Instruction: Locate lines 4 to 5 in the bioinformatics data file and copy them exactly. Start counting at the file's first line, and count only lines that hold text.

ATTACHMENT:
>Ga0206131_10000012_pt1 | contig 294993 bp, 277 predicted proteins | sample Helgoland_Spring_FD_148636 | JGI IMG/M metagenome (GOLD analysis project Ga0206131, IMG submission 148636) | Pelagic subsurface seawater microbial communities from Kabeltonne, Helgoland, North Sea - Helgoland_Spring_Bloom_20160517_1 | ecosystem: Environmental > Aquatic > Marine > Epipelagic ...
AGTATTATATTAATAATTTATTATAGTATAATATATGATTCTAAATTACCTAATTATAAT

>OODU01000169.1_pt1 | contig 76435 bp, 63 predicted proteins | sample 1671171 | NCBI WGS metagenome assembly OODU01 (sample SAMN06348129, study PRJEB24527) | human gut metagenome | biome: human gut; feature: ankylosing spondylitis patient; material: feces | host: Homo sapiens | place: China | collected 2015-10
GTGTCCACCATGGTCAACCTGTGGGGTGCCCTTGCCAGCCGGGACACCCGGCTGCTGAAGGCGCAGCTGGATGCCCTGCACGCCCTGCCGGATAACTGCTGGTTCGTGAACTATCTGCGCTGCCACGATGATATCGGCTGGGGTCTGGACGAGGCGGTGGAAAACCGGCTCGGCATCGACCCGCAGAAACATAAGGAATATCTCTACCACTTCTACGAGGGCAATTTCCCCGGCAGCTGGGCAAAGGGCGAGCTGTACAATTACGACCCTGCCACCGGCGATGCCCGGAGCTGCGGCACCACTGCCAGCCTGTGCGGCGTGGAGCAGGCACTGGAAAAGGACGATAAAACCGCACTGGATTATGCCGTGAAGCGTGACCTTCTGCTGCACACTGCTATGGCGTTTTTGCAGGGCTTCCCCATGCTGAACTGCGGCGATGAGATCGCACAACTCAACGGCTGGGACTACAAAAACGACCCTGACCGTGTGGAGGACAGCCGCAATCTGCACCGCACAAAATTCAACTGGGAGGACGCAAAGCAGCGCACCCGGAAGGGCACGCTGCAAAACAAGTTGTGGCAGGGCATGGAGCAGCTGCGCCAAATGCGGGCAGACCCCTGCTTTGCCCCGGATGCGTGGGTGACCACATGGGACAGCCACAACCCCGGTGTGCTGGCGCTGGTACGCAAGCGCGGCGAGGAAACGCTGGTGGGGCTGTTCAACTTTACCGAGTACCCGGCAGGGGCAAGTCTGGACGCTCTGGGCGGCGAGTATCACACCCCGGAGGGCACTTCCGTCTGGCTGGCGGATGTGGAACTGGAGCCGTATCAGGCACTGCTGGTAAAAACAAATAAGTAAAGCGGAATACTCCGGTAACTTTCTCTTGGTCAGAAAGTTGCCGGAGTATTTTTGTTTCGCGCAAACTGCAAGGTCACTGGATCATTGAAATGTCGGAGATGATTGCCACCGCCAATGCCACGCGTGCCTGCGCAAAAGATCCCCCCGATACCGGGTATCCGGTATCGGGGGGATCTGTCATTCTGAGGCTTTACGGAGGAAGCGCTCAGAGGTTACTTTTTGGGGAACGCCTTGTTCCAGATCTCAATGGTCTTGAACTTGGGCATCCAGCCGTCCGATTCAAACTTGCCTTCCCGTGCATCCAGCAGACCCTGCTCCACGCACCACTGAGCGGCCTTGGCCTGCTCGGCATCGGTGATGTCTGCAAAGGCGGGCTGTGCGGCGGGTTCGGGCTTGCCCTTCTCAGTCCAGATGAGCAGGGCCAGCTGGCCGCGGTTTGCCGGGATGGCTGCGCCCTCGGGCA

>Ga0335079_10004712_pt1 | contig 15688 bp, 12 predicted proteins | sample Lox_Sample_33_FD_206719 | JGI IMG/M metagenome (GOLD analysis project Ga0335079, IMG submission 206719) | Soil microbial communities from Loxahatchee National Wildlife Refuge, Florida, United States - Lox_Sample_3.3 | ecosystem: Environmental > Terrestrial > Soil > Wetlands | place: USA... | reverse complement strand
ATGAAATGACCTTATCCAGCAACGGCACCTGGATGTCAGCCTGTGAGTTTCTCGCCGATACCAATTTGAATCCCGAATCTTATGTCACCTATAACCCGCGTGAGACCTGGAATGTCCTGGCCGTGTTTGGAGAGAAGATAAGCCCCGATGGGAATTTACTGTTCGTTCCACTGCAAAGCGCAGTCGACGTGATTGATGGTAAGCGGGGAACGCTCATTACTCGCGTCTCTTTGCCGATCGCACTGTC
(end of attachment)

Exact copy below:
GTGTCCACCATGGTCAACCTGTGGGGTGCCCTTGCCAGCCGGGACACCCGGCTGCTGAAGGCGCAGCTGGATGCCCTGCACGCCCTGCCGGATAACTGCTGGTTCGTGAACTATCTGCGCTGCCACGATGATATCGGCTGGGGTCTGGACGAGGCGGTGGAAAACCGGCTCGGCATCGACCCGCAGAAACATAAGGAATATCTCTACCACTTCTACGAGGGCAATTTCCCCGGCAGCTGGGCAAAGGGCGAGCTGTACAATTACGACCCTGCCACCGGCGATGCCCGGAGCTGCGGCACCACTGCCAGCCTGTGCGGCGTGGAGCAGGCACTGGAAAAGGACGATAAAACCGCACTGGATTATGCCGTGAAGCGTGACCTTCTGCTGCACACTGCTATGGCGTTTTTGCAGGGCTTCCCCATGCTGAACTGCGGCGATGAGATCGCACAACTCAACGGCTGGGACTACAAAAACGACCCTGACCGTGTGGAGGACAGCCGCAATCTGCACCGCACAAAATTCAACTGGGAGGACGCAAAGCAGCGCACCCGGAAGGGCACGCTGCAAAACAAGTTGTGGCAGGGCATGGAGCAGCTGCGCCAAATGCGGGCAGACCCCTGCTTTGCCCCGGATGCGTGGGTGACCACATGGGACAGCCACAACCCCGGTGTGCTGGCGCTGGTACGCAAGCGCGGCGAGGAAACGCTGGTGGGGCTGTTCAACTTTACCGAGTACCCGGCAGGGGCAAGTCTGGACGCTCTGGGCGGCGAGTATCACACCCCGGAGGGCACTTCCGTCTGGCTGGCGGATGTGGAACTGGAGCCGTATCAGGCACTGCTGGTAAAAACAAATAAGTAAAGCGGAATACTCCGGTAACTTTCTCTTGGTCAGAAAGTTGCCGGAGTATTTTTGTTTCGCGCAAACTGCAAGGTCACTGGATCATTGAAATGTCGGAGATGATTGCCACCGCCAATGCCACGCGTGCCTGCGCAAAAGATCCCCCCGATACCGGGTATCCGGTATCGGGGGGATCTGTCATTCTGAGGCTTTACGGAGGAAGCGCTCAGAGGTTACTTTTTGGGGAACGCCTTGTTCCAGATCTCAATGGTCTTGAACTTGGGCATCCAGCCGTCCGATTCAAACTTGCCTTCCCGTGCATCCAGCAGACCCTGCTCCACGCACCACTGAGCGGCCTTGGCCTGCTCGGCATCGGTGATGTCTGCAAAGGCGGGCTGTGCGGCGGGTTCGGGCTTGCCCTTCTCAGTCCAGATGAGCAGGGCCAGCTGGCCGCGGTTTGCCGGGATGGCTGCGCCCTCGGGCA

>Ga0335079_10004712_pt1 | contig 15688 bp, 12 predicted proteins | sample Lox_Sample_33_FD_206719 | JGI IMG/M metagenome (GOLD analysis project Ga0335079, IMG submission 206719) | Soil microbial communities from Loxahatchee National Wildlife Refuge, Florida, United States - Lox_Sample_3.3 | ecosystem: Environmental > Terrestrial > Soil > Wetlands | place: USA... | reverse complement strand